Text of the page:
- Aldosterone promotes the excretion of the Mg++ together with K+ and the retention of Na+.
- Increased magnesium (Hypermagnesemia) is always due to increased intake of:
- Parenteral therapy in patients with renal failure.
- Administration of Mg in a patient with renal failure.
- This raised serum magnesium leads to:
- Decreased neuromuscular transmission (depression of neuromuscular system).
- Decrease the cardiac conduction.
- Slow deep tendon reflexes.
- There is respiratory depression.
- Magnesium-containing antacid may increase the magnesium level.
- Signs and symptoms of increased magnesium are:
- Slurred speech.
- Nausea and vomiting.
- Muscles weakness.
- Deep tendon reflexes disappear at the level of between 5 to 9 mg/dL.
- Depressed respiration is seen at 10 to 12 mg/dL.
- Cardiac arrest at a higher level.
- ECG shows typical changes of:
- Tall T wave.
- Widened QRS.
- Flattened P wave.
- Increased PR interval.
- Hypomagnesemia when there is abnormally low serum magnesium.
- Low magnesium is seen in:
- Intensive care units.
- Alcohol abuse increases the loss of magnesium in the urine.
- Sign and symptom of Low magnesium:
- Low magnesium level may lead to:
- Neuromuscular irritability with tetany and seizures.
- This is because Mg inhibits the entry of calcium into neurons.
- Cardiac arrhythmias may be seen. This may be related to hypokalemia and intracellular potassium depletion which occurs secondary to magnesium deficiency.
- Tachycardia and hypotension.
- Increased reflexes.
- Muscle cramps.
- ECG changes are difficult to document in low Mg. It is associated with other electrolyte imbalance like hypokalemia and hypocalcemia.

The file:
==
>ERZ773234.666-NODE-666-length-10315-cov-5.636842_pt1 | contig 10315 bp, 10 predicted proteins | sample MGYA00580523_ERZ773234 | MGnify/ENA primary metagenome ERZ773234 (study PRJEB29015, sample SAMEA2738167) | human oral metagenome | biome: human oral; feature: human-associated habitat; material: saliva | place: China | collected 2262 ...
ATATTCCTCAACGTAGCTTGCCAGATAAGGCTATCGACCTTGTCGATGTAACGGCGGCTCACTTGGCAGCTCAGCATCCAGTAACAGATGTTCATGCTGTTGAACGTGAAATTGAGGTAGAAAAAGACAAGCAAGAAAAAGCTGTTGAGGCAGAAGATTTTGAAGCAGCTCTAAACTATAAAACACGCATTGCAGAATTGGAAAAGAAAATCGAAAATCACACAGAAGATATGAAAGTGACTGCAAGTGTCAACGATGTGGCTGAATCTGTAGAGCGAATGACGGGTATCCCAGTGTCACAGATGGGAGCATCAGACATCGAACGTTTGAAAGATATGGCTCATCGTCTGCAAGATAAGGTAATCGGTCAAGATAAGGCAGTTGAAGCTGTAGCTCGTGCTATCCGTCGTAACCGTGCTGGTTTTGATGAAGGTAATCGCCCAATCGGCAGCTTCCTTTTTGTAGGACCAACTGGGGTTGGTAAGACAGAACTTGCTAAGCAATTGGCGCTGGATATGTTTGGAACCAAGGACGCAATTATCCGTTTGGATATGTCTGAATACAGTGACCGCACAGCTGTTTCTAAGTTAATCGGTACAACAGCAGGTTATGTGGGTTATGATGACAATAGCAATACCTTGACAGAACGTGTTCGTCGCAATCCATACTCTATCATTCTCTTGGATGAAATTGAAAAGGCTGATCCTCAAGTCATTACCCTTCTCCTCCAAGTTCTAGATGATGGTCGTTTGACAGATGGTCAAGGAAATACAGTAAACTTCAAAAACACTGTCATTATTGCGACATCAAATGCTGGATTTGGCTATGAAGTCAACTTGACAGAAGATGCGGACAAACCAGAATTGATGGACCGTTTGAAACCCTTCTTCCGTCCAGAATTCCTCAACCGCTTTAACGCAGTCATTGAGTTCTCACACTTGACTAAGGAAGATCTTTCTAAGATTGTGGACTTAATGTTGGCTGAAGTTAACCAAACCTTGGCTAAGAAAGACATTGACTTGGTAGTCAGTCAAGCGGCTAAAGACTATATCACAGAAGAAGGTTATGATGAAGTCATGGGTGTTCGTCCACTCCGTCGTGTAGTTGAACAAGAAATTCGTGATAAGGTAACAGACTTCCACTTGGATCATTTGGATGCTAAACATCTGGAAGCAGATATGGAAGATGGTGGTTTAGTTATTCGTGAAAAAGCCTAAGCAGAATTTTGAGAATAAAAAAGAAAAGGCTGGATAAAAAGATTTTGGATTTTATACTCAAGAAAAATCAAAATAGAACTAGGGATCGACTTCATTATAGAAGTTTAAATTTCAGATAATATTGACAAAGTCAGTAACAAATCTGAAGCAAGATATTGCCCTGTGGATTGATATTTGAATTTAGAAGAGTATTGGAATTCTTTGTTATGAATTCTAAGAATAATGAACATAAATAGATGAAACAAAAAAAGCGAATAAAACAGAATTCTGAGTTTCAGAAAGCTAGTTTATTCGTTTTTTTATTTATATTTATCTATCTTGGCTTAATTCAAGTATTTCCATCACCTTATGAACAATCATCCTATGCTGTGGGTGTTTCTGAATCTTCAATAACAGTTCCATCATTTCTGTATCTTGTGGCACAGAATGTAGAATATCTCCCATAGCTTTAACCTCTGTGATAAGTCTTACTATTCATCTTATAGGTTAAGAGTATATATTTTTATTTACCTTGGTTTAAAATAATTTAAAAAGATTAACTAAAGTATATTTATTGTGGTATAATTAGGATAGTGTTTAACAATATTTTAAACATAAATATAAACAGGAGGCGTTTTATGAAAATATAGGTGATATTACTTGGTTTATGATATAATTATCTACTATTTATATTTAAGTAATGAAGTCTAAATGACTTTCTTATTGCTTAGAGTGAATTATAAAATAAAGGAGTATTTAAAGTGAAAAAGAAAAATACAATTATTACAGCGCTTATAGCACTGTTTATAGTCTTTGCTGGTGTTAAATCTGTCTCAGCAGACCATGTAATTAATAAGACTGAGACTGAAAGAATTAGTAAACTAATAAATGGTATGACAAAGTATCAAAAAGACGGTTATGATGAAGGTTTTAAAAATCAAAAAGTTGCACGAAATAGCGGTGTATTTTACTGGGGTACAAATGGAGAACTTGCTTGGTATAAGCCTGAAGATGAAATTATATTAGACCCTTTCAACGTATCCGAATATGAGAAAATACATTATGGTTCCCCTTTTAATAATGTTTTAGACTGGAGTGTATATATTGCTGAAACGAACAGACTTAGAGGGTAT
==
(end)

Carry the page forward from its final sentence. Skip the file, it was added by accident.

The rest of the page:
||1.5 to 2.2
|5 month to 6 year
||1.7 to 2.3
|6 to 12 year
||1.7 to 2.1
|12 to 20 year
||1.7 to 2.2
|60 to 90 year
||1.6 to 2.4
||1.7 to 2.3
|Higher in females during menses
- To convert into SI unit = 0.4114 = mmol/L
- Adults = 1.3 to 2.1 meq/L (1.8 to 2.6 mg/dL).
- Child = 1.4 to 1.7 meq/L (1.7 to 2.1 mg/dL).
- Newborn = 1.4 to 2.0 meq/L (1.5 to 2.2 mg/dL).
Increased magnesium (hypermagnesemia) >2.5 meq/L level is seen in:
- Oral intake of Mg in the presence of chronic renal failure.
- Renal failure and oliguria.
- Addison’s disease.
- Diabetes mellitus uncontrolled (rare).
- Antacids containing magnesium.
- Multiple myelomas.
- The enema containing Mg.
- Treatment of Mg deficiency.
Complication of Hypermagnesemia may cause respiratory paralysis and cardiac arrest.
Decreased Magnesium (Mg deficiency) <1.0 meq/L level is seen in:
- Malabsorption (Kwashiorkor).
- Malnutrition (a diet low in protein intake).
- Prolonged nasogastric suction.
- Extensive bowel resection.
- Acute and chronic diarrhea.
- Intestinal and biliary fistula.
- Neonatal primary hypomagnesemia.
- Alcoholism chronic.
- Chronic renal tubular disease.
- Chronic pyelonephritis.
- Interstitial nephritis.
- Renal tubular acidosis.
- Postrenal transplantation.
- Phosphate depletion.
- Hypercalcemia of any cause (Hyperparathyroidism).
- Chronic pancreatitis.
- Long Term I/V therapy,
- Diabetic acidosis.
- Idiopathic cause.
- Diuretic therapy (furosemide).
- Amphoterin B.
- Cardiac glycosides.
- Increased Excretion by the kidney:
- Tubular disorder.
- Excess lactation.
Complication of Hypomagnesemia leads to tetany, delirium, agitation, muscle weakness and ultimately cardiac arrhythmias.
There may be decreased Calcium, Phosphate and Potassium level.
Critical values are:
- Hypomagnesemia = < 1.2 mg/dL (< 0.5 meq/L) , there may be tetany.
- Hypermagnesemia = > 5 .0 mg/dL (> 3 meq/L).
Possible References Used